This post originally appeared on LXBN as part of our LXBN Leaders series—highlighting a member of the LexBlog Network each week.

Back in 2011, Wystan Ackerman and the Robinson & Cole team had tried email newsletters, and hadn’t seen much traction. Then someone floated the idea of a blog.

“The blog was something that was new and different; we thought it was worth giving a try at the time,” said Ackerman. “[And for me] it seemed like a way to develop a reputation in this area, and a way of making sure I was staying up to speed in new developments by looking for things to write about.”

ACKERHe was so game that he opted to do it as an individual blog—something any blogger will tell you is a major undertaking. It helps, of course, that Ackerman comes from a writing background; his father was a professional writer, and Ackerman wrote for his high school and college newspaper. But more than four years later and he’s still the only one who writes content for the Insurance Class Actions Insider.

“You can really make it your own, in the sense that you enjoy writing and finding out what to write about among whatever’s going on in the area you’re writing about. You get to identify which topics are worth writing about, and make it interesting and easy to read, so you can communicate the importance of whatever you’re talking about,” said Ackerman, who says this practice isn’t unique to blogging, but it certainly helps.

“Across all the writing I do, even when I’m writing a more formal document for a judge, I try to make it interesting and more readable. So that carries across to the blog—just with a much shorter format.”

When he blogs, Ackerman says he reads it over and tries to keep it short when he can. When he started, he tried to post a couple times a week; whether it was reviewing a new case law, a story picked from the general media, or something more broadly related to insurance class actions. But now he doesn’t feel the same obligation to just churn out content.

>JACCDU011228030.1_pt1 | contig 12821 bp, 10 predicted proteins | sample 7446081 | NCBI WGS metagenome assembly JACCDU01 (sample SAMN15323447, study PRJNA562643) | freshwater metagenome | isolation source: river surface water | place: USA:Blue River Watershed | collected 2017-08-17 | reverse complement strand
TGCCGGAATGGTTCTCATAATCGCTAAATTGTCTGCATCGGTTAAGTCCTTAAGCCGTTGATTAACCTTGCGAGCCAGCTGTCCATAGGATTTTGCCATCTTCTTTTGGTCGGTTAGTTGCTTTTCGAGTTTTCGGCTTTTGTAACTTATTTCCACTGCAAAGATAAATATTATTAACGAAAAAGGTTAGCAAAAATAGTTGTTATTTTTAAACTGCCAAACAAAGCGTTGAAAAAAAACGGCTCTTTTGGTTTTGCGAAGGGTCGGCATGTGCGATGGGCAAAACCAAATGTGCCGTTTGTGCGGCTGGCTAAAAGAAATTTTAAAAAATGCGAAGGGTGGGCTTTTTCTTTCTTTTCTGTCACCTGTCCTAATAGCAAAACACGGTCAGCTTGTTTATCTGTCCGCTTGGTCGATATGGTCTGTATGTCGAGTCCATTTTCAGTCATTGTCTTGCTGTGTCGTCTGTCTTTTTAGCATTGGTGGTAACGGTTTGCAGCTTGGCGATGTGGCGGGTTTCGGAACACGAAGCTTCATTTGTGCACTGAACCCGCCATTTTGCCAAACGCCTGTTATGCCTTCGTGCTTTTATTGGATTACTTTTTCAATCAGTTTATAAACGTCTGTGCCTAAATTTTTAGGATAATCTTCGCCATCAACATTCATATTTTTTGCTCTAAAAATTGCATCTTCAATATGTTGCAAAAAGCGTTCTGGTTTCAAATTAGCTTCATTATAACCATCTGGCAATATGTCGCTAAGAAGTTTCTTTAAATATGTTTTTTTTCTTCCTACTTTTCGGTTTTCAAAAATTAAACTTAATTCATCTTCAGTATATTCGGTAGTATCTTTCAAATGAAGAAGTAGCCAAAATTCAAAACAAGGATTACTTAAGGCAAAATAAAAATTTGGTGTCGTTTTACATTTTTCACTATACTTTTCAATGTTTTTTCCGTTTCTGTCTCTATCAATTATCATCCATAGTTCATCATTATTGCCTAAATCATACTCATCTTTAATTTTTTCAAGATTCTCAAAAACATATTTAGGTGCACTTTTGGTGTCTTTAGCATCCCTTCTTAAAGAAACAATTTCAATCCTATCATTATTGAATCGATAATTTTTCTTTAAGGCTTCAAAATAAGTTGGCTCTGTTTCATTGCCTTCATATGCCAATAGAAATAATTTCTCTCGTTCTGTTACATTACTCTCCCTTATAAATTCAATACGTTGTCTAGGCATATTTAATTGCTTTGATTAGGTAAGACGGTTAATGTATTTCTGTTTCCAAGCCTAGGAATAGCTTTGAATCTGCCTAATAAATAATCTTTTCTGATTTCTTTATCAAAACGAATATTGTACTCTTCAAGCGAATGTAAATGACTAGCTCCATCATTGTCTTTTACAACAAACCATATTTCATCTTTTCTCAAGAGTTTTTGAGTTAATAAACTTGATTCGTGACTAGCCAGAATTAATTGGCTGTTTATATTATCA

These days it’s about what would best serve and be of interest to his readers. It’s a far more variable schedule, very dependent on when he finds good content. In his experience, quality comes naturally when there’s something worth writing about, not just when there’s a deadline.

“There are a lot of people who get emailed every time I post something on the blog. I don’t want to be filling their inboxes with stuff that’s not sufficiently important,” said Ackerman.

According to Ackerman, that audience is typically insurance industry folks—even senior executive members—but he strives to make the material accessible to lawyers as well as non-lawyers, or a broader ring of lawyers than just insurance attorneys. And he’s seen that style turn into calls from people in the insurance industry media and general media.

Even so, he makes sure to not get too caught up in how others see the blog. He may not always be successful in looking at insurance issues in a way someone who doesn’t know about them could walk in on easily, but he is always writing from his own outlook as a lawyer.

“I can’t write it as whatever my opinion would be if I was no longer representing insurance companies…What you write might be thrown back in your face later in a case you’re handling with clients,” said Ackerman, who makes revisions with that in mind. “I personally think you’d have to take it from the perspective role you have as a lawyer.”

That example has resonated with readers, who Ackerman says have picked him out at conferences before, as well as his firm, Robinson & Cole. After the Insurance Class Actions Insider lead the way, Robinson & Cole has launched six more blogs on a variety legal topics. For Ackerman, that’s not surprising, so long as they keep in mind the golden rule of blogging.

“I would say the real commitment you have to make is devote the time to identifying the right content and working on developing content,” said Ackerman. “And you have to really enjoy writing to make it worthwhile. If writing is not part of the legal practice you really enjoy and want to do a lot of I don’t think blogging is likely to be successful.”